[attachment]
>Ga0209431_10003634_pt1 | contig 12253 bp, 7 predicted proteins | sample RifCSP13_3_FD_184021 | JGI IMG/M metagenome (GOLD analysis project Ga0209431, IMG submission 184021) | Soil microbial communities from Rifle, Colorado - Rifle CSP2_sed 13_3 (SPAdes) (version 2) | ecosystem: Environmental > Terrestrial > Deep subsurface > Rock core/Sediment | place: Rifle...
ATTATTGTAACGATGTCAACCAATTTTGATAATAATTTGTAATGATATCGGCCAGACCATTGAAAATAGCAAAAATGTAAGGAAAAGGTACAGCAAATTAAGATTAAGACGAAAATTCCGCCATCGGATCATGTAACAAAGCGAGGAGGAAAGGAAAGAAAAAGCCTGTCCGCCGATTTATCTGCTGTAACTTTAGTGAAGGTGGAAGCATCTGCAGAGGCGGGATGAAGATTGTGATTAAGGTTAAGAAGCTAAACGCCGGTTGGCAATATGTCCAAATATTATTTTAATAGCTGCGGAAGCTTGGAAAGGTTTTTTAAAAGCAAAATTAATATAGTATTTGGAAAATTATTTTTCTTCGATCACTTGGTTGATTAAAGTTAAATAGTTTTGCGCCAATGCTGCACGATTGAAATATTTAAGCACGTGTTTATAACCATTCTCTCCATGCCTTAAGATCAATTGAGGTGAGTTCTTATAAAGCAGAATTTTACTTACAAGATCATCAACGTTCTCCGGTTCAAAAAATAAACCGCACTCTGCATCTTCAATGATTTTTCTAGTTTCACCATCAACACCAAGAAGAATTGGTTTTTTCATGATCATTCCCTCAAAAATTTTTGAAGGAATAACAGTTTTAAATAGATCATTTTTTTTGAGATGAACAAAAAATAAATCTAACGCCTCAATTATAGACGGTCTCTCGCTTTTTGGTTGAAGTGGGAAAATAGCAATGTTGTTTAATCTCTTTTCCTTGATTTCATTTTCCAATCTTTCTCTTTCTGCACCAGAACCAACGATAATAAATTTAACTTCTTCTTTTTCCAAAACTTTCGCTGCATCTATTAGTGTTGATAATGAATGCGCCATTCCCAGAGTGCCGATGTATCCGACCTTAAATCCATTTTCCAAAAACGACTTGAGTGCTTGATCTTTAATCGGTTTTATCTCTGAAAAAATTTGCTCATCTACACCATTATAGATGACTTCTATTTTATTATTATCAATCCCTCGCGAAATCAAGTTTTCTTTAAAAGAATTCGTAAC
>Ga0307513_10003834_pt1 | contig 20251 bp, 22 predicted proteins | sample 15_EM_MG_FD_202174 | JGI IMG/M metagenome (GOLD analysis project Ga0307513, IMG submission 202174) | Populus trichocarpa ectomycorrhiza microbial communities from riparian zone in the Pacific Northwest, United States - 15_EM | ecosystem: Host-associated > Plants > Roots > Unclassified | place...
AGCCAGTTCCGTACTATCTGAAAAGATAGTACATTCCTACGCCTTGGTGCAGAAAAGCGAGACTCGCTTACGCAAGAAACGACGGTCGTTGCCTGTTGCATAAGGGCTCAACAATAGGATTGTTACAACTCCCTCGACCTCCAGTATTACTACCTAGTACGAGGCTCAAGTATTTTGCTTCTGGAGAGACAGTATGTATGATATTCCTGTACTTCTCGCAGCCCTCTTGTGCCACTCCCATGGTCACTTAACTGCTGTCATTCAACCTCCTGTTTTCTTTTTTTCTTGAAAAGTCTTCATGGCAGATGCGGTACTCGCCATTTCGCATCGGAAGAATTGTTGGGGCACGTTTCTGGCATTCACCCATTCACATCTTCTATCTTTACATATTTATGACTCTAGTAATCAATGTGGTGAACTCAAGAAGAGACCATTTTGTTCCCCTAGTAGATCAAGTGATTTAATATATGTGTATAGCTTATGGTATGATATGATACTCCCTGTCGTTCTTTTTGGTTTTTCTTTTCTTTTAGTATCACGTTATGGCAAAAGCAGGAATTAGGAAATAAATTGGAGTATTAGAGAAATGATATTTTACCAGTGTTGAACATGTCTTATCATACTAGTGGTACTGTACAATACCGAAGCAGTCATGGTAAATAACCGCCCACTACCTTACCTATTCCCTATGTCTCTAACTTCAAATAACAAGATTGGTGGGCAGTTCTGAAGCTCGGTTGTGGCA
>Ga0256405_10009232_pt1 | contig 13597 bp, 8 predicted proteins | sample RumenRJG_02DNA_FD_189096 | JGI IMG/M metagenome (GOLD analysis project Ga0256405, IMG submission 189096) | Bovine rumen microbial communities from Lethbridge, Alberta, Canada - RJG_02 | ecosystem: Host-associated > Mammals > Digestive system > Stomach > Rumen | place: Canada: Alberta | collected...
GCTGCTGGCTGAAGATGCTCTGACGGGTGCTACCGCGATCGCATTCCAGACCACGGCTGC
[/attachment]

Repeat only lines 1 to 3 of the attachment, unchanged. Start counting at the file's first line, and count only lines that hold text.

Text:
>Ga0209431_10003634_pt1 | contig 12253 bp, 7 predicted proteins | sample RifCSP13_3_FD_184021 | JGI IMG/M metagenome (GOLD analysis project Ga0209431, IMG submission 184021) | Soil microbial communities from Rifle, Colorado - Rifle CSP2_sed 13_3 (SPAdes) (version 2) | ecosystem: Environmental > Terrestrial > Deep subsurface > Rock core/Sediment | place: Rifle...
ATTATTGTAACGATGTCAACCAATTTTGATAATAATTTGTAATGATATCGGCCAGACCATTGAAAATAGCAAAAATGTAAGGAAAAGGTACAGCAAATTAAGATTAAGACGAAAATTCCGCCATCGGATCATGTAACAAAGCGAGGAGGAAAGGAAAGAAAAAGCCTGTCCGCCGATTTATCTGCTGTAACTTTAGTGAAGGTGGAAGCATCTGCAGAGGCGGGATGAAGATTGTGATTAAGGTTAAGAAGCTAAACGCCGGTTGGCAATATGTCCAAATATTATTTTAATAGCTGCGGAAGCTTGGAAAGGTTTTTTAAAAGCAAAATTAATATAGTATTTGGAAAATTATTTTTCTTCGATCACTTGGTTGATTAAAGTTAAATAGTTTTGCGCCAATGCTGCACGATTGAAATATTTAAGCACGTGTTTATAACCATTCTCTCCATGCCTTAAGATCAATTGAGGTGAGTTCTTATAAAGCAGAATTTTACTTACAAGATCATCAACGTTCTCCGGTTCAAAAAATAAACCGCACTCTGCATCTTCAATGATTTTTCTAGTTTCACCATCAACACCAAGAAGAATTGGTTTTTTCATGATCATTCCCTCAAAAATTTTTGAAGGAATAACAGTTTTAAATAGATCATTTTTTTTGAGATGAACAAAAAATAAATCTAACGCCTCAATTATAGACGGTCTCTCGCTTTTTGGTTGAAGTGGGAAAATAGCAATGTTGTTTAATCTCTTTTCCTTGATTTCATTTTCCAATCTTTCTCTTTCTGCACCAGAACCAACGATAATAAATTTAACTTCTTCTTTTTCCAAAACTTTCGCTGCATCTATTAGTGTTGATAATGAATGCGCCATTCCCAGAGTGCCGATGTATCCGACCTTAAATCCATTTTCCAAAAACGACTTGAGTGCTTGATCTTTAATCGGTTTTATCTCTGAAAAAATTTGCTCATCTACACCATTATAGATGACTTCTATTTTATTATTATCAATCCCTCGCGAAATCAAGTTTTCTTTAAAAGAATTCGTAAC
>Ga0307513_10003834_pt1 | contig 20251 bp, 22 predicted proteins | sample 15_EM_MG_FD_202174 | JGI IMG/M metagenome (GOLD analysis project Ga0307513, IMG submission 202174) | Populus trichocarpa ectomycorrhiza microbial communities from riparian zone in the Pacific Northwest, United States - 15_EM | ecosystem: Host-associated > Plants > Roots > Unclassified | place...